The Cambridge History of English and American Literature in 18 Volumes (1907–21).
Volume X. The Age of Johnson.
§ 9. His beginnings as a Satirist; The Rosciad
Such is the outline of Churchill’s earlier life—bald enough, if stripped of the malicious inventions which gathered round it. His later career is full of evidence both of his good and of his bad qualities. Burdened with two children and an extravagant wife, himself completely unsuited for his clerical profession and inclined to the pleasures of the town, in two years he became bankrupt, and owed the acceptance by his creditors of a composition to the generosity of his old schoolmaster, Pierson Lloyd. Afterwards, Churchill was to show his natural honesty and good feeling, not only by a constant friendship to his benefactor’s son, Robert Lloyd, a poet of secondary rank, but, also, by paying his own debts in full, in disregard of his bankruptcy. That he was able to do this was due to his own new profession of poetry. He began, unluckily, with a Hudibrastic poem, The Bard, in 1760, which could not find a publisher. His second effort, The Conclave, contained matter against the dean and chapter of Westminster so libellous that the intending publisher dared not bring it out. A more interesting subject of satire presented itself in the contemporary stage, and, in March, 1761, there appeared, at the author’s own risk, The Rosciad. Its success was immediate and extraordinary, Churchill was enabled to pay his debts, to make an allowance to his wife, from whom he had now been for some time estranged, and to set up in glaringly unclerical attire as a man about town. But the penalty, too, for indulging in bitter criticism—a penalty, perhaps, welcome to the combative poet—was not long in coming; and, for the rest of his life, he was involved in an acrid literary warfare. Yet, in these tedious campaigns he was a constant victor. Few escaped unbruised from the cudgel of his verse, and, vulnerable though his private life made him to attack, the toughness of his fibre enabled him to endure.
In consequence of this literary celebrity, Churchill made the acquaintance of Wilkes, whose friendship was responsible for the turn his life took in his few remaining years. The last shred of the poet’s respectability was soon lost in the Medmenham orgies; yet, his political satires, which, unlike those of his friend Wilkes, do not admit doubt of their sincerity, gave him a permanent place in English literature. Quite half of The North Briton was written by him; his keenest satiric poem was The Prophecy of Famine, which, in January, 1763, raised the ridicule of Bute and his countrymen to its greatest height. Thanks to Wilkes’s adroitness, Churchill escaped the meshes of the general warrant, and was afterwards let alone by government: he had not written No. 45. But he ceased to reside permanently in London. We hear of him in Wales in 1763, and, later, he lived at Richmond and on Acton common. The stream of his satires, political and social, continued unabated throughout. His days, however, were numbered. He died at Boulogne, on 4 November, 1764, while on his way to visit Wilkes at Paris, and was buried at Dover.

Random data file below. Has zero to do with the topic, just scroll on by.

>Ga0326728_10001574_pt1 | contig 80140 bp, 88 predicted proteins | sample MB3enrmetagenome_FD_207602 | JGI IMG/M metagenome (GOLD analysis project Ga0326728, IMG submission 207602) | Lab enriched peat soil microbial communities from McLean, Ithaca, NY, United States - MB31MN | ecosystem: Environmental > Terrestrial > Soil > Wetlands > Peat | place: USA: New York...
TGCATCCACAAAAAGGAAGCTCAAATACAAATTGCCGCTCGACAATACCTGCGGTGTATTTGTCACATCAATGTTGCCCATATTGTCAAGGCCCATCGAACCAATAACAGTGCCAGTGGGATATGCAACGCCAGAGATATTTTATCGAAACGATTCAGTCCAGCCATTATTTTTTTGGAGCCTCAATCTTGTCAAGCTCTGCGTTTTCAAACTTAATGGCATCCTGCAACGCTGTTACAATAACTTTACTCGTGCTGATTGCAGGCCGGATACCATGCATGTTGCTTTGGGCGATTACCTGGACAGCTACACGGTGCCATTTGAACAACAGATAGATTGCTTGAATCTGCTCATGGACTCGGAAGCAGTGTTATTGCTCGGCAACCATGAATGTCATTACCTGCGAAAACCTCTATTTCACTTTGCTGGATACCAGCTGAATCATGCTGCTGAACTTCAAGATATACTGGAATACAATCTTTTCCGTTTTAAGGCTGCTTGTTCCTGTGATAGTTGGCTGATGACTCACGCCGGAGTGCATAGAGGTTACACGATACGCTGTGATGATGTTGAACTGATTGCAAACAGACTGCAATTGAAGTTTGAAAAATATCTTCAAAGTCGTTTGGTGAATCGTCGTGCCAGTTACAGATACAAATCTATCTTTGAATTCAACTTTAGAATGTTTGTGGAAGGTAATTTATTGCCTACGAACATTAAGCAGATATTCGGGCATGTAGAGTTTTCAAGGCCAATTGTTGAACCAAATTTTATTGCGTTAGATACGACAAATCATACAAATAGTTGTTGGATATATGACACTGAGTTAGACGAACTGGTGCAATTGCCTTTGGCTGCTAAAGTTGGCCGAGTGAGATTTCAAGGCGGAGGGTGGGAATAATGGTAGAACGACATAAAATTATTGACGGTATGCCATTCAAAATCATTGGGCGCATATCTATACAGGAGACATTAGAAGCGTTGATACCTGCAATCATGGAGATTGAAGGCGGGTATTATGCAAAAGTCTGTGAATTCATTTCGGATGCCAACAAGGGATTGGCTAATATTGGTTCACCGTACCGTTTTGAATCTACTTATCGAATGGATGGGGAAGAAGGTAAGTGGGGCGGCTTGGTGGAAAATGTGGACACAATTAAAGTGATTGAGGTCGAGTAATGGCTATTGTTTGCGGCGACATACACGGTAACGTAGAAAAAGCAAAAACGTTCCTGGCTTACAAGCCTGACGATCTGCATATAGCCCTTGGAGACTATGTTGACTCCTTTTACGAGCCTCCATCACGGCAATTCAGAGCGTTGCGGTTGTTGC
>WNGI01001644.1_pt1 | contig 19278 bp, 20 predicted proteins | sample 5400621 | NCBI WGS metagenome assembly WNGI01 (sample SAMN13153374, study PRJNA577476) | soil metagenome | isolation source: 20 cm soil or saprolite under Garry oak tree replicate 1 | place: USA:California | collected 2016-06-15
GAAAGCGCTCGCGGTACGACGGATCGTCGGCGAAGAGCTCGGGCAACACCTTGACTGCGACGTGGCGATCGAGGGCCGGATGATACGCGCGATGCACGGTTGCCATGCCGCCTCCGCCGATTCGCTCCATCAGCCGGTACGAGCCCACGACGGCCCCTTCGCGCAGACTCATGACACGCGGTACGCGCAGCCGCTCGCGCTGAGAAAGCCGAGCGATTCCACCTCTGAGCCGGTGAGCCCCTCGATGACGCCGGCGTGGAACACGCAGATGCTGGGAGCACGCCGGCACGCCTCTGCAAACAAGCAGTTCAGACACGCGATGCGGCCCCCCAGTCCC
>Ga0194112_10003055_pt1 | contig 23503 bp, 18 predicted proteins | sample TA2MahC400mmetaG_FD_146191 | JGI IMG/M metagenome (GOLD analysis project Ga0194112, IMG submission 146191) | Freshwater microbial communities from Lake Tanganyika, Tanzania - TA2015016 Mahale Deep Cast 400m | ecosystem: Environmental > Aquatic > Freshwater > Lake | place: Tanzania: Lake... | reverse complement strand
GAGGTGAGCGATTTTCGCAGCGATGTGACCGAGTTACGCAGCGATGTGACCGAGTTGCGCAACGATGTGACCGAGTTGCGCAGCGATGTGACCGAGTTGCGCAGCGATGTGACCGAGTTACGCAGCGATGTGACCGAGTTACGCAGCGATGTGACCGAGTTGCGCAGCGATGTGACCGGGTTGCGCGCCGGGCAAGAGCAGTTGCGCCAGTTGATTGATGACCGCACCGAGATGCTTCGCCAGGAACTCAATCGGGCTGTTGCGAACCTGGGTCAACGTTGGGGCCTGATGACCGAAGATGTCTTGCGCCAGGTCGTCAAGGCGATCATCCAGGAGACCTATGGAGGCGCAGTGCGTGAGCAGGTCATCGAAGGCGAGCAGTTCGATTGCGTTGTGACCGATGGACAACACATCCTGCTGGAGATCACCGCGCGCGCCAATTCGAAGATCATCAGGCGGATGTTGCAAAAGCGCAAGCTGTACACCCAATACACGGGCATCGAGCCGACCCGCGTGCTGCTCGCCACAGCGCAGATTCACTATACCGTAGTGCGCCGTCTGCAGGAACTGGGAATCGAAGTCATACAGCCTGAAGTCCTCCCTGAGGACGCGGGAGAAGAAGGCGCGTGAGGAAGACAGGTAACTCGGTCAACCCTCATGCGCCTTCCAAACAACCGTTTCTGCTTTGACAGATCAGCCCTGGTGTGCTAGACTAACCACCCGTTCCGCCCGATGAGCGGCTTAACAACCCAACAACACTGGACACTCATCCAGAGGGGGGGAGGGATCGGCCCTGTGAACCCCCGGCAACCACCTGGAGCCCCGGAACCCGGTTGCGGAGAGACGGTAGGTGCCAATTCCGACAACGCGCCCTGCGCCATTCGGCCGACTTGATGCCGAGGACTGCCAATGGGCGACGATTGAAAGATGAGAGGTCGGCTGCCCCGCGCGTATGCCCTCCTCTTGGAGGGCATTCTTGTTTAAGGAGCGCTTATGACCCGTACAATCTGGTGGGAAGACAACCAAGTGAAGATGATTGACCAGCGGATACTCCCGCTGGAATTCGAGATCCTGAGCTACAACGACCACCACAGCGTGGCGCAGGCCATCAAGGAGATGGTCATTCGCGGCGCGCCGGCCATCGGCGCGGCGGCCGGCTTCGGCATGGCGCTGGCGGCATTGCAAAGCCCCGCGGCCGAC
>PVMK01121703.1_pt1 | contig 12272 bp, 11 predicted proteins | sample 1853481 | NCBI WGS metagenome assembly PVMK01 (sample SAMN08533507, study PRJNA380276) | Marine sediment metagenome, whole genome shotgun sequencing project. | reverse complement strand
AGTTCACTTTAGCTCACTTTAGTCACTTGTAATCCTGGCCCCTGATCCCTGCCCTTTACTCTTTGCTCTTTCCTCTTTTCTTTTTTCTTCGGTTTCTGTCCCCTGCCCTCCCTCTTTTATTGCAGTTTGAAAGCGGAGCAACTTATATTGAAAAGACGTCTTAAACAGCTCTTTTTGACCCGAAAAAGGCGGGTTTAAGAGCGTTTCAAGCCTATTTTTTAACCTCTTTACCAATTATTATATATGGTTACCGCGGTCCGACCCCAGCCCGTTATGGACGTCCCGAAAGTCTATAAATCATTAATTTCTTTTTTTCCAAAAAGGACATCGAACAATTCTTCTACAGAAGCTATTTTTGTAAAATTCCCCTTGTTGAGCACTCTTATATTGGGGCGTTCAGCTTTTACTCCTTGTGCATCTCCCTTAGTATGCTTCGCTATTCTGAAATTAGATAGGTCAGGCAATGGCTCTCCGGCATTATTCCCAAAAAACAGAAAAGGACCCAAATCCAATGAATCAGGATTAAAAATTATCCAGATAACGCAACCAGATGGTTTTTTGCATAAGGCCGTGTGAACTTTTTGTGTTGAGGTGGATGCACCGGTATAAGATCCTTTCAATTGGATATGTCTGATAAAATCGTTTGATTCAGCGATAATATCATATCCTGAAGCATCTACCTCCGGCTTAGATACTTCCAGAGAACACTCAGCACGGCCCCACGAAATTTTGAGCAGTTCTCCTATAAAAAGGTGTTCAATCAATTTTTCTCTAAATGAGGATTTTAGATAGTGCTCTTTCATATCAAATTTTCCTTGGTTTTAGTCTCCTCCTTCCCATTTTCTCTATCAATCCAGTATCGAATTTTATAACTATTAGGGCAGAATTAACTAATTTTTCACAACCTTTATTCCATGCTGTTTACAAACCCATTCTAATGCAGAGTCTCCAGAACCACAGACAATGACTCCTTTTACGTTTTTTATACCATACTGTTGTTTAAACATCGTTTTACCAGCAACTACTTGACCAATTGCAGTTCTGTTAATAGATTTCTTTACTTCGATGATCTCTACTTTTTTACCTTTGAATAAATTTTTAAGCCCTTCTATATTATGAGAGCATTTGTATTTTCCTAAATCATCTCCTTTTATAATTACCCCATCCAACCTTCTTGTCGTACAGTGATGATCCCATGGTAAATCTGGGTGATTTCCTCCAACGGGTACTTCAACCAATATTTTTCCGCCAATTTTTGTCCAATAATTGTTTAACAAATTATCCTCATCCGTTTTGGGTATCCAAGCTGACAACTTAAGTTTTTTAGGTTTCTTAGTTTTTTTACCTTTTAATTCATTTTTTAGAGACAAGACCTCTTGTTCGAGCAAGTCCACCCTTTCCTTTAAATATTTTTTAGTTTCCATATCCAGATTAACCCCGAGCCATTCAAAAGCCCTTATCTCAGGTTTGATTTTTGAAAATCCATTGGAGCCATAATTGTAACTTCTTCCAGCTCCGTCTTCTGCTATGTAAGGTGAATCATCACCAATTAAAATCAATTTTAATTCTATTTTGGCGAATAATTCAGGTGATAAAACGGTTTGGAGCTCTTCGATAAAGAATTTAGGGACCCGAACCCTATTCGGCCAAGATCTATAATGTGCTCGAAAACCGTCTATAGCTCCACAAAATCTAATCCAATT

“Life to the last enjoyed, here Churchill lies.” This line of his own was placed on his gravestone, and not inaccurately sums up the man. The burly poet’s faults are too manifest to need insisting upon. It is pleasanter to remember that, as already stated, he supported his brother rake, Robert Lloyd, when the unlucky man was dying beggared in the Fleet. His devotion to Wilkes, like the rest of him, was unbounded and whole-hearted. Nor is any mean action recorded of him.
There is no denying that his verse is truculent and loud. What most distinguishes it from contemporary couplets is its spirit and strength. He may ramble, he may prose; but he never exhibits the neat, solemn tripping which tires us in his contemporaries. The Rosciad, with which he first won reputation, consists chiefly of a series of severe sketches of the leading actors in 1761. Few, save Garrick, escape unblamed; but the poet, although censorious, can hardly be called unfair. His verse maintains a steady level of force and skill, just within the bounds of poetry, lighted up, now and then, by such shrewd couplets as: